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Posts tagged: Nanotechnology

Nanostructured Biosensors Detect Pesticide, Help Preserve Environment

Artist conception of the creation of a biosensor that is created with graphene ink

Artist conception of the creation of a biosensor that is created with graphene ink. (Image reproduced by permission of Dr. Jonathan Claussen from Nanoscale, 2016, 8, 15870.)

When does too much of a good thing become a bad thing? That’s the question Dr. Jonathan Claussen, assistant professor at Iowa State University’s Department of Mechanical Engineering, and his team of researchers aim to help farmers answer when it comes to pesticide use. Underuse can harm farmers’ crops, while overuse can result in runoff into the soil or waterways.

Claussen and his team created a flexible, low cost and disposable biosensor that can detect pesticides in soil. This biosensor is made of graphene, a strong and stable nanoparticle, and provides instantaneous feedback, as opposed to the time and money it would otherwise take to send a sample to a lab and await results. Read more »

NIFA, Agricultural Research Tackle Society’s ‘wicked’ problems

NIFA-funded research used genetics to hornless dairy cattle.  (Image courtesy of Recombinetics)

NIFA-funded research used genetics to hornless dairy cattle. (Image courtesy of Recombinetics)

Our charge in the food and agricultural sciences is to move from evolutionary discoveries, which contribute to marginal changes over long periods of time, to revolutionary thinking to deal with ‘wicked’ problems by deploying transdisciplinary approaches that solve complex societal challenges. Similar to how the Internet-driven disruptive technologies have transformed America and the rest of the world, advances in data science, information science, biotechnology and nanotechnology can transform agriculture and our capacity to address societal challenges.

Advances in the field of genomics have helped breeders produce desirable varieties of crops and livestock and overcome challenges that had previously been undertaken via conventional breeding. For example, in the dairy industry, most cattle are mechanically or chemically dehorned early in life to protect against injury to other cattle and their handlers. To eliminate this bloody and painful process, a team of NIFA-funded researchers at Recombinetics have successfully used gene editing to introduce the hornless gene into the cells of horned bulls. While the majority of hornless cattle generated via conventional breeding produce low quality milk, gene editing offers a simple and rapid solution of generating hornless cattle that produce high quality milk. Read more »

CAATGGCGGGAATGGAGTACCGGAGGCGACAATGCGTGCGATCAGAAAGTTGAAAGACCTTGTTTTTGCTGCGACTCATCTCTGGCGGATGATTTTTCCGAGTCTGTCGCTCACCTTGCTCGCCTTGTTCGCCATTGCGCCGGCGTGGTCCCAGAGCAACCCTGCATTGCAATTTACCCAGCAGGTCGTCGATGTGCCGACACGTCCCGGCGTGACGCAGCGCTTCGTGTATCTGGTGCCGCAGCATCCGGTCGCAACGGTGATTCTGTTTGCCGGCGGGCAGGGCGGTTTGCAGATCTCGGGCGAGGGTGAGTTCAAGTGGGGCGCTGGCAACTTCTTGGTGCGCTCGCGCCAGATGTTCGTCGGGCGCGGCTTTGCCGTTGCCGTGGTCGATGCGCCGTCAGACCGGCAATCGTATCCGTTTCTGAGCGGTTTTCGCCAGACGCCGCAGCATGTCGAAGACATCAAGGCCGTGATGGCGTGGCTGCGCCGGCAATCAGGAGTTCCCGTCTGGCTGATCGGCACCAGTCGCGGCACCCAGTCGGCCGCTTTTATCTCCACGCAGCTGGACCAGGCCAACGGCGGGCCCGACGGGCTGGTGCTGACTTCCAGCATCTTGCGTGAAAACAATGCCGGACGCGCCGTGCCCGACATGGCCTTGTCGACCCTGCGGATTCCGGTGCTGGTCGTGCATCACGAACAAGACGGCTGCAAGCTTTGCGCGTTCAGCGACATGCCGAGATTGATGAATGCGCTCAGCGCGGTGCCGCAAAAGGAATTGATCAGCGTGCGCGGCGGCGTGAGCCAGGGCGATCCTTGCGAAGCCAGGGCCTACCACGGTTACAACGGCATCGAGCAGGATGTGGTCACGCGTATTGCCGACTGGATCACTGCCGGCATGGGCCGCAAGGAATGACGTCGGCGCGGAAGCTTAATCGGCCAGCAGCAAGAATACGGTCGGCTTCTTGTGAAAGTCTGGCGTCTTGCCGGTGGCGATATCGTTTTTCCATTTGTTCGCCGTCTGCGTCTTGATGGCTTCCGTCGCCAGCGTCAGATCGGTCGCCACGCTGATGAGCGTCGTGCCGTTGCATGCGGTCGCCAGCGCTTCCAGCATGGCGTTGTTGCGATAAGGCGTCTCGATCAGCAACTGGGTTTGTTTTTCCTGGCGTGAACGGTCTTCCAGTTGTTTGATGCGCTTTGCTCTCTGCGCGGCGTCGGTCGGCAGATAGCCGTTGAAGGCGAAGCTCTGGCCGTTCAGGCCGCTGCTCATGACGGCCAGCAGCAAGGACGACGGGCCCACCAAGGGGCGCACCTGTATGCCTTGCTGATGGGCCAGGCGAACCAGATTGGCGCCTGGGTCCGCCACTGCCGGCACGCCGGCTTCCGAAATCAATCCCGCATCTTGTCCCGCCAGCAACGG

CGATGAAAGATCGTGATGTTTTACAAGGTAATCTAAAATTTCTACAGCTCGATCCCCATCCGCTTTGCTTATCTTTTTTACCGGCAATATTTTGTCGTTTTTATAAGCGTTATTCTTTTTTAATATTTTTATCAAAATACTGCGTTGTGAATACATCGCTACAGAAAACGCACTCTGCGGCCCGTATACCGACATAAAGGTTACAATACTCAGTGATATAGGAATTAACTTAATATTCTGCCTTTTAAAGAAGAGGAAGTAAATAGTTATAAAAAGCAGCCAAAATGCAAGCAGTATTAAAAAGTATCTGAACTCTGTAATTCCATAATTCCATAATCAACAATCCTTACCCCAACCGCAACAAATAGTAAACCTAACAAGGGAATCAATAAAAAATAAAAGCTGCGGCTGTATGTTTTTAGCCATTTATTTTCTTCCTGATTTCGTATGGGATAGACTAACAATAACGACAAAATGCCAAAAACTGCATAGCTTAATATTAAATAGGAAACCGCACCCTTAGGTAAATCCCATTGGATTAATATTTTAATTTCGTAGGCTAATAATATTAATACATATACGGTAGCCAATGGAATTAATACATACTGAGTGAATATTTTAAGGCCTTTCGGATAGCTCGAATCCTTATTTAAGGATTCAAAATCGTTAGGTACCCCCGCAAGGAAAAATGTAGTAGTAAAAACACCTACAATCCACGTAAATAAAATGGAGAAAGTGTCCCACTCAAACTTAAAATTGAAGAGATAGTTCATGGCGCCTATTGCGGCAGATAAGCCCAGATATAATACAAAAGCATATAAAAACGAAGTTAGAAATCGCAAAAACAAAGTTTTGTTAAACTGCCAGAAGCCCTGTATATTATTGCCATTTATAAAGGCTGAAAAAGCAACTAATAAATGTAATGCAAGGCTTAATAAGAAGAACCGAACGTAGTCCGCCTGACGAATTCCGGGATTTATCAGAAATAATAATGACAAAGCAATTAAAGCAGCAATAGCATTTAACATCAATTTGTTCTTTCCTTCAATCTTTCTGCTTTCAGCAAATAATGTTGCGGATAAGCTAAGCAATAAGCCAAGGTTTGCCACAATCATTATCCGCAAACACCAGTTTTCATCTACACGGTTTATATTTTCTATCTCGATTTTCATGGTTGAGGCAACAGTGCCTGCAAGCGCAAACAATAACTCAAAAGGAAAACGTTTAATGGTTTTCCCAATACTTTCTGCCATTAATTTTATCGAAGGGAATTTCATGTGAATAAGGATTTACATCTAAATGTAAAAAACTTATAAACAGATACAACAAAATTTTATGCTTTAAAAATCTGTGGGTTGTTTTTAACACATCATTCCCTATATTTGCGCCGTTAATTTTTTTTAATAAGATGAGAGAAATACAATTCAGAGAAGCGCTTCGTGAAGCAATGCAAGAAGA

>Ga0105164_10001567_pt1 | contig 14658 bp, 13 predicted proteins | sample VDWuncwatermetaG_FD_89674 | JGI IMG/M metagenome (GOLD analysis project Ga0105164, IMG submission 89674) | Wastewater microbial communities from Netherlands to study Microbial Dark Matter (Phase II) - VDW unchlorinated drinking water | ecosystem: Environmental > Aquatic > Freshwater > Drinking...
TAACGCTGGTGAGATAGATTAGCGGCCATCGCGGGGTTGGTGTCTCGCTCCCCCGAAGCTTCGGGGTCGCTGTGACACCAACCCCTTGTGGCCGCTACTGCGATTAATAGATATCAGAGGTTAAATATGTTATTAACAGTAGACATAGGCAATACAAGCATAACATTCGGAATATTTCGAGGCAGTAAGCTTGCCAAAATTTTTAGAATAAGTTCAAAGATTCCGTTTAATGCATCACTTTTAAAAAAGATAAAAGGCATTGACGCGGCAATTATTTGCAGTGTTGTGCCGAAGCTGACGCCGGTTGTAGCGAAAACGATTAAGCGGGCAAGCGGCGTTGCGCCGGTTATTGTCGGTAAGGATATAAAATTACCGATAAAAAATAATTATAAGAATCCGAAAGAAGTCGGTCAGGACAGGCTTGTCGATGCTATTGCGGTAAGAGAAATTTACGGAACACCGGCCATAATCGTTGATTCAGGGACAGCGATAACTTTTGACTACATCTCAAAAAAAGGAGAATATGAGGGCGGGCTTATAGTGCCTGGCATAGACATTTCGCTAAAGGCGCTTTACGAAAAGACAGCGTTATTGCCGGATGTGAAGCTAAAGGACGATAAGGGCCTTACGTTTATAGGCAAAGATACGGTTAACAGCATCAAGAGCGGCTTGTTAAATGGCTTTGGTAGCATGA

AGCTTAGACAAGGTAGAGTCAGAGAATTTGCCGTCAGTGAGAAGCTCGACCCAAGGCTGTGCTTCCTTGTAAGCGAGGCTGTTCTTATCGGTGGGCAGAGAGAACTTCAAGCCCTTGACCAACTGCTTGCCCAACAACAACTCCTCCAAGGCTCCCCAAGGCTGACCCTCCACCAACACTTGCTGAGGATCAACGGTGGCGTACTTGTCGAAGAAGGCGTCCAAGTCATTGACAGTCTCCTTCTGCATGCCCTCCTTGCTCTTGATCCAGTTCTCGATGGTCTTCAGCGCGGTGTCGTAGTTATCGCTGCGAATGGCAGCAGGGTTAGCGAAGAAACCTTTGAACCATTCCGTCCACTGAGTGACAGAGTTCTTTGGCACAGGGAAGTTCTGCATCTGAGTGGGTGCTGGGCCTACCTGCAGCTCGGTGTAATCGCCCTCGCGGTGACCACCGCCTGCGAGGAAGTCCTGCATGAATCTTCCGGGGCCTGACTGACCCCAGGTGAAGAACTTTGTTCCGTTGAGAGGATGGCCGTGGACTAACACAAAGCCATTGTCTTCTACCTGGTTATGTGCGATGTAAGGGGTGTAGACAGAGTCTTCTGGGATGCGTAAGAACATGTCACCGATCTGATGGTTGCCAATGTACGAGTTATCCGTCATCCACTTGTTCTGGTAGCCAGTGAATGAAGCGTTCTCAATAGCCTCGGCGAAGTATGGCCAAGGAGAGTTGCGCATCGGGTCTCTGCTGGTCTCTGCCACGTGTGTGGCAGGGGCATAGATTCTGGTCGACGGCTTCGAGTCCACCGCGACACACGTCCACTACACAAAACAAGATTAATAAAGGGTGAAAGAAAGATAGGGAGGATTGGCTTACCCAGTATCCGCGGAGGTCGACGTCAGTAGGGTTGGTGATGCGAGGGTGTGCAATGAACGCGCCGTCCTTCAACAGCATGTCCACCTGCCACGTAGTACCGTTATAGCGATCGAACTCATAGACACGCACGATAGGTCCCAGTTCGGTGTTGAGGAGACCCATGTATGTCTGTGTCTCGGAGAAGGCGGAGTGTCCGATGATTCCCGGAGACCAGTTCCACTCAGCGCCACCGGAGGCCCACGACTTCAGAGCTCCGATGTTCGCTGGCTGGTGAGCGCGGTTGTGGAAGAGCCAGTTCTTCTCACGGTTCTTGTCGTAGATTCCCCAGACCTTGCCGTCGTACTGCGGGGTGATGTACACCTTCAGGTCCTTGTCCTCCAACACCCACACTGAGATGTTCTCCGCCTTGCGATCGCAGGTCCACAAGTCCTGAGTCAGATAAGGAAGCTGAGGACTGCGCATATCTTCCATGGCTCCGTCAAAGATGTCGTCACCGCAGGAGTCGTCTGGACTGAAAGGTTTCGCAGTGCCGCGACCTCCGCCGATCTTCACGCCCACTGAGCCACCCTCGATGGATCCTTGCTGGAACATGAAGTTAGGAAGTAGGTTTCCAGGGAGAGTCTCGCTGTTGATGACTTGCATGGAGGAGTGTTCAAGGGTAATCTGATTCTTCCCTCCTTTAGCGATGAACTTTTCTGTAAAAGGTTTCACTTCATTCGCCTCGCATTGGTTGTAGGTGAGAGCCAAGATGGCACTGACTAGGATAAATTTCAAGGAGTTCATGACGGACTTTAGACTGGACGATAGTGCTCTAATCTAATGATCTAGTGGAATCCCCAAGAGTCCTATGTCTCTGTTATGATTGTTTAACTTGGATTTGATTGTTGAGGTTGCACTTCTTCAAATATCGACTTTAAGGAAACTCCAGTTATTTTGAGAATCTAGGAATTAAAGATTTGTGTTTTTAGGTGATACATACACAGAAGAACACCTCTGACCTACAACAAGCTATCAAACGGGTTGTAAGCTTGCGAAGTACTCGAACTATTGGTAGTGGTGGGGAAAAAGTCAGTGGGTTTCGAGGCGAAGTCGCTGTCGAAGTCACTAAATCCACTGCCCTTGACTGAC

Nanotechnology to be Discussed at Outlook Forum

USDA Agricultural Outlook Forum: The Changing Face of Agriculture logo

USDA Agricultural Outlook Forum: The Changing Face of Agriculture logo

This post is part of the Science Tuesday feature series on the USDA blog. Check back each week as we showcase stories and news from USDA’s rich science and research portfolio.

Say it: nanotechnology.

The word alone sounds intriguing, futuristic. But what is nanotechnology?

In simple terms, nanotechnology is understanding and controlling matter on a molecular scale—at dimensions between approximately 1 and 100 nanometers. Read more »

USDA Secretary Vilsack Tours the Forest Products Laboratory

Research Microbiologist Carol Clausen discusses wood durability and protection research with Agriculture Secretary Tom Vilsack during his visit to the Forest Products Laboratory.

Research Microbiologist Carol Clausen discusses wood durability and protection research with Agriculture Secretary Tom Vilsack during his visit to the Forest Products Laboratory.

The Forest Products Laboratory (FPL) recently guided USDA Secretary Tom Vilsack through its unique set of research facilities. Basic and applied research at FPL supports a number of objectives, including forest management and restoration, the wise use of forest resources, job creation, and expanding economic opportunities through public-private partnerships on a national scale.